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willingly, or an external actor needs to use authority to compel a change. Although possible without an external catalyst, it is unlikely Russia will unilaterally withdraw forces from Ukraine. Therefore, the only realistic path to pursue is actions by the EU and the US which force or entice Russia to release its grasp on Crimea and Donetsk, allowing the balance of power scales to reset. These options include economic warfare, military force, EU-led diplomatic efforts, and US proactive engagement. This paper argues US proactive engagement provides the best chance to regain Ukraine’s sovereignty and restrike the balance of power. Economic warfare by the EU and US against Russia is a viable course of action to influence Russia; however, it is already in use. The EU and US took independent measures to place sanctions on Russia. Both actors froze assets, enacted travel restrictions, put restrictions on Russian companies, weapons, dual-use goods, and oil exploration equipment.35 The Russian people felt these effects most and not the ruling elite who were the intended targets as the EU and US had difficulty targeting the effects. The sanctions to date have not reduced support for the Putin regime.36 The annexation of Crimea was a far more popular move among the Russian people than the impacts felt from economic sanctions. The EU is considering lifting economic sanctions as a carrot to entice Russian diplomacy. US actions also focused on propping up Ukraine with a $1B loan guarantee and over $340M in aid.37 Economic sanctions and financial support may be influential in the long term. However, there are indications the Russian boost in national prestige is dulling the blow by these actions. The most obvious method to adjust the current situation in Ukraine is military intervention by the EU, or more likely due to capability, the US. Russian aggression in Ukraine spurred the North Atlantic Treaty Organization (NATO) alliance to refocus its forces and seek to deter subsequent fighting.38 However, EU or US direct military action is simply not on the table. This self-imposed restriction ties back to the Cold War and remains valid in the foreign policy of the US and EU member states. Great power war between nuclearequipped combatants is not something the international community takes lightly. Not all EU countries are NATO members, and thus there is no Article 5 guarantee of NATO support for a US-led or EU-led operation in Ukraine. In the 18 months since the Russian incursion into Crimea, there have been no calls to initiate armed conflict by EU member states nor the US in response, and neither appears moving toward this path. Although war is a way to restrike the balance of power in Ukraine, it is not a viable option. On the diplomatic front, the EU took the lead engaging Russia. The Minsk agreements, negotiated between Russia, Ukraine, Germany, and France, provide a framework for a ceasefire, but are currently unrealized and fall short of a long-term peace agreement.39 The EU continues to seek engagement with Russia through offers of regional cooperation and trade agreements, but these are insufficient bargaining tools to entice Russia.40 EU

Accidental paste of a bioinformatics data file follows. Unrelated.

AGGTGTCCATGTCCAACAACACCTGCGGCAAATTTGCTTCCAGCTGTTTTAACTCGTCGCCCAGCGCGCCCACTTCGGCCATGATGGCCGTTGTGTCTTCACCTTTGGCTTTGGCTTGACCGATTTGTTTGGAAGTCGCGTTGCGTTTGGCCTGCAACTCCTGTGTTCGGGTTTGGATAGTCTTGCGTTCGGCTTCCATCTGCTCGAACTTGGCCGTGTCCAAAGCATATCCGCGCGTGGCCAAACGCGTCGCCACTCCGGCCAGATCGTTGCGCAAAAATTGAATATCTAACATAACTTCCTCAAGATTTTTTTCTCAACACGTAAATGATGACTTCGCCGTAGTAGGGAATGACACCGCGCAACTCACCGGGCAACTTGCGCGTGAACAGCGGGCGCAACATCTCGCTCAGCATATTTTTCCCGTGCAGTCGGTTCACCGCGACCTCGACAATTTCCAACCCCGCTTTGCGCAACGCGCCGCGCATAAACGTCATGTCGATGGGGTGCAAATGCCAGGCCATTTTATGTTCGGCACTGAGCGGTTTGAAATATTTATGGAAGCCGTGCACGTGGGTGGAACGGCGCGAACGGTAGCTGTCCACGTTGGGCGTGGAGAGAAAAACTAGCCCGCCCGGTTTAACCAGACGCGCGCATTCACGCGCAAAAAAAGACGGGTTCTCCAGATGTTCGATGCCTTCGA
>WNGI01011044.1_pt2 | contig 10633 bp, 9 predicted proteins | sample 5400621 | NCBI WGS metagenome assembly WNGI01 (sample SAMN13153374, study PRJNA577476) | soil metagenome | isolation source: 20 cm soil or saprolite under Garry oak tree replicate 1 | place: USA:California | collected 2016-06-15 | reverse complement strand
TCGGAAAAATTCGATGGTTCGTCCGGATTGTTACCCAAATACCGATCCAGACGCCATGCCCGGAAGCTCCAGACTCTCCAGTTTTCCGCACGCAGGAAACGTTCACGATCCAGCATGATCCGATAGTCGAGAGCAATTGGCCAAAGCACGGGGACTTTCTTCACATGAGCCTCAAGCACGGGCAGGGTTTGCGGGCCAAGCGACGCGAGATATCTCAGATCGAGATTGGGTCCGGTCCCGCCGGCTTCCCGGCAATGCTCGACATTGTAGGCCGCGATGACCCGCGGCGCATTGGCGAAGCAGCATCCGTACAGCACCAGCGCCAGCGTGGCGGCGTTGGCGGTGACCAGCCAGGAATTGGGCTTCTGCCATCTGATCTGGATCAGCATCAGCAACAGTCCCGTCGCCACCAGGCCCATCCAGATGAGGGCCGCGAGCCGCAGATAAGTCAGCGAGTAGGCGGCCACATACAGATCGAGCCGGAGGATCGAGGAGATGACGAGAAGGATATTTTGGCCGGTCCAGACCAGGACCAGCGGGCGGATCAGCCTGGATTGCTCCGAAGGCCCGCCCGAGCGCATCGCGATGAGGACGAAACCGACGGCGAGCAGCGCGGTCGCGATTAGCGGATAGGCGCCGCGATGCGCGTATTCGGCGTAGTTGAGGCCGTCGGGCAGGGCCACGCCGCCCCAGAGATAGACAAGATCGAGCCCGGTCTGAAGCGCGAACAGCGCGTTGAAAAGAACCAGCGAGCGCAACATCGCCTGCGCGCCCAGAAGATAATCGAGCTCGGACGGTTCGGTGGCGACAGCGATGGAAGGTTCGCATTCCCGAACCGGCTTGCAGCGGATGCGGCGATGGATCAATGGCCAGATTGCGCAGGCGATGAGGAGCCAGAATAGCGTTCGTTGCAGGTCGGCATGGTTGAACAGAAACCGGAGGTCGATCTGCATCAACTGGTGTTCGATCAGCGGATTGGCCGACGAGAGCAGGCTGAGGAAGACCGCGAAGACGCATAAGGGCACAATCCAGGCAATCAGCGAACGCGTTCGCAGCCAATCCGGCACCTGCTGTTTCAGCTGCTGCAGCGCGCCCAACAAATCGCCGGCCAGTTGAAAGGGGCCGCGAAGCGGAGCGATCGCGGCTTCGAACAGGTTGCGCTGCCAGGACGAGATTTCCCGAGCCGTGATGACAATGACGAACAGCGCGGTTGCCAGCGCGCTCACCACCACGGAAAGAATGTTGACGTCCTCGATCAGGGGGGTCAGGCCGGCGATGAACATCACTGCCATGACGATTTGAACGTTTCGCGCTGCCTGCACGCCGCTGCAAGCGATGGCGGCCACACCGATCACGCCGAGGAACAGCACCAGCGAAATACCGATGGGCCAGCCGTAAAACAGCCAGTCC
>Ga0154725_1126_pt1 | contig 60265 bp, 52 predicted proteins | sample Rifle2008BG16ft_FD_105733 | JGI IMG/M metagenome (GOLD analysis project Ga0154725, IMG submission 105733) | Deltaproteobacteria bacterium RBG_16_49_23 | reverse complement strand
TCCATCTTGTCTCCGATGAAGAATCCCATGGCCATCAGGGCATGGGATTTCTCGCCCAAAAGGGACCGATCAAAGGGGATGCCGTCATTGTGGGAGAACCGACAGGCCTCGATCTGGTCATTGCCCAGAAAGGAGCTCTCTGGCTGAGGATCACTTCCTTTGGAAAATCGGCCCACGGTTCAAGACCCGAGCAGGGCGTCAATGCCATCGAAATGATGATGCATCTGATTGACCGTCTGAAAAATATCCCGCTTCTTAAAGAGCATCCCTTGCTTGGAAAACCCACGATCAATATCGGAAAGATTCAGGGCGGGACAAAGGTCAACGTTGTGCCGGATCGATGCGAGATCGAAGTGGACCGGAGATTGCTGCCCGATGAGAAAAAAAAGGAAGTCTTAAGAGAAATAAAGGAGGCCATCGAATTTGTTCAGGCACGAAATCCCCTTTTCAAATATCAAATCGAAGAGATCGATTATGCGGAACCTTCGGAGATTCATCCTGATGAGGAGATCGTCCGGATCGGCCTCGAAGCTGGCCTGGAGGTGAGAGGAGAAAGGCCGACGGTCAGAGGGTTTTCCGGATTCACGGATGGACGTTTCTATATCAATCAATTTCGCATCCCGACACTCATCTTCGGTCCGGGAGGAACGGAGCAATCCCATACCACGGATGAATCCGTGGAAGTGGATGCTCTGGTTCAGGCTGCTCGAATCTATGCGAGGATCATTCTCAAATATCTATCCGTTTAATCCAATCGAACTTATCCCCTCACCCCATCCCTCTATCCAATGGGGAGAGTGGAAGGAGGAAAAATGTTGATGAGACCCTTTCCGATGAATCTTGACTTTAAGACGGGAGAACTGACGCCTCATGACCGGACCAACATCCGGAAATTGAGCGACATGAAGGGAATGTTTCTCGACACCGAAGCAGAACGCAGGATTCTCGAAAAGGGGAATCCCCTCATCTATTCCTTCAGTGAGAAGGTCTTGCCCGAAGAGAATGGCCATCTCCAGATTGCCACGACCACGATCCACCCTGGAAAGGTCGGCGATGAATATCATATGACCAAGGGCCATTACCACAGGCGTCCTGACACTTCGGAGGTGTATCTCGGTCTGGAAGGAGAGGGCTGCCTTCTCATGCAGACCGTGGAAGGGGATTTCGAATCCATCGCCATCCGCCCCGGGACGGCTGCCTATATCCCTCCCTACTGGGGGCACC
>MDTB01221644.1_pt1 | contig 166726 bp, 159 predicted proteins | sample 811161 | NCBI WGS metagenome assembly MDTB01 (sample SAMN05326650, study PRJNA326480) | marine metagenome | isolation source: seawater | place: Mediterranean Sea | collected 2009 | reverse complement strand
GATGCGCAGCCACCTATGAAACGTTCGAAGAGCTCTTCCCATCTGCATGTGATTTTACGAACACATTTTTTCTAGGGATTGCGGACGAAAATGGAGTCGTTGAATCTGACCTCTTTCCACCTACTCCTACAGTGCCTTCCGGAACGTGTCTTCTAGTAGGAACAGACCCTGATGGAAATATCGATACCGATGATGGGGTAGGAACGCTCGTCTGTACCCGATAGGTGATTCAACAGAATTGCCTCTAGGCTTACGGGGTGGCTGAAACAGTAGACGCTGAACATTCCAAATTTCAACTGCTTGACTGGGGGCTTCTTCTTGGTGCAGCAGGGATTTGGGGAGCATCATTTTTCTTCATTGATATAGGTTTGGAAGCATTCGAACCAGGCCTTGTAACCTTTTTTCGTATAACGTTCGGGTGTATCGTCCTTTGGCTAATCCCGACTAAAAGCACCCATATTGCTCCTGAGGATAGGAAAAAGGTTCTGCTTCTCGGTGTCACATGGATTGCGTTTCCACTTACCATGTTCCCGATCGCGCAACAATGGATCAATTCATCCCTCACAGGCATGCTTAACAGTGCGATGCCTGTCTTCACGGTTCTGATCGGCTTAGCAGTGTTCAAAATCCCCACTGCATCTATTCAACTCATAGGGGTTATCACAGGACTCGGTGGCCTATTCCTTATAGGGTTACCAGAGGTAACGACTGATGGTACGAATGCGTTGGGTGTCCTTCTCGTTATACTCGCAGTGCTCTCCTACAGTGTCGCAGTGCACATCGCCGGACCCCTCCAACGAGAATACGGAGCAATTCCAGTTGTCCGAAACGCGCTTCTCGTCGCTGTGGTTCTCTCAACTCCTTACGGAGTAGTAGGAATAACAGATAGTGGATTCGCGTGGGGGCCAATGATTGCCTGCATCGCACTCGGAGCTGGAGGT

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foreign policy tools remain insufficiently limited. Talks among a subset of EU member states hinder a unified voice, diminishing the strength of the EU speaking as a single entity. Through all of these diplomatic efforts, the US remained an outsider. This action is consistent with the languishing state of the US-Russia affairs over the past eight years and does not address a core grievance of the Russian leadership. With military force off the table, economic and EU-led diplomatic actions proving ineffective, the best opportunity rests with US proactive engagement. For the purpose of this paper, proactive engagement means persistent and aggressive measures to establish an open dialogue between leaders of nations. The US should leverage this unharnessed diplomatic power to pursue Ukrainian territorial sovereignty. Attention from the US administration, which should place Russia as a paramount priority, would match squarely with the desires of the Russian leadership. The US needs to take the offensive diplomatically and seek constant discussion with Russia on core interests including Ukraine. The US should create a ‘virtuous cycle of positive tit-for-tat’ confidence building as promoted by Lyle Goldstein’s book, Meeting China Halfway, and explored further by Yuan.41 Proactive engagement leading to dialogue creates an opportunity to initiate a chain reaction whose momentum may be the best option to reset the equation in the Ukrainian game discussed previously. The US should take charge in trilateral negotiations between Russia, the EU, and the US over Ukraine. The US should propose middle-ground concepts such as identifying an end state with Ukraine as a pragmatic buffer working under both the Russian and EU spheres of influence, with greater alignment toward neither.42 The discussion needs to avoid quicksand traps, such as Syria, which could unhinge forward progress and reverse the flow of dialogue. These actions directly respond to the Russian perception of US disrespect while conveying to Moscow their unilateral action in Crimea is a grave concern to the US. This method avoids the potential violation of red lines and mitigates risk through constant negotiation rather than rhetoric and misunderstanding.43 In the end, the US needs to play the game and cannot sit aloof in one of the most significant challenges to state security and order in Europe since the Cold War. Some may believe US proactive engagement through negotiation will not be effective. Negotiation is not a sign of weakness. It shows a mature willingness between states with mutual respect to work out differences. On the contrary, avoiding discussion can lead to confrontation and extend the duration of dire circumstances for Ukraine’s affected populace including 1.5 million displaced citizens seeking safe refuge within western portions of Ukraine.44 Another concern which isolationists could voice is that Ukraine is not a vital national interest of the US. The crisis in Ukraine is an opportunity for the US to hold the line with Russia. In the past two decades, Russia has demonstrated its willingness to use military action to meet its unilateral needs without regard for international law. The US should not brush this concern under the carpet but address it head on. In the long term, this serves to avoid potential flash points and escalation between two nuclear-armed powers.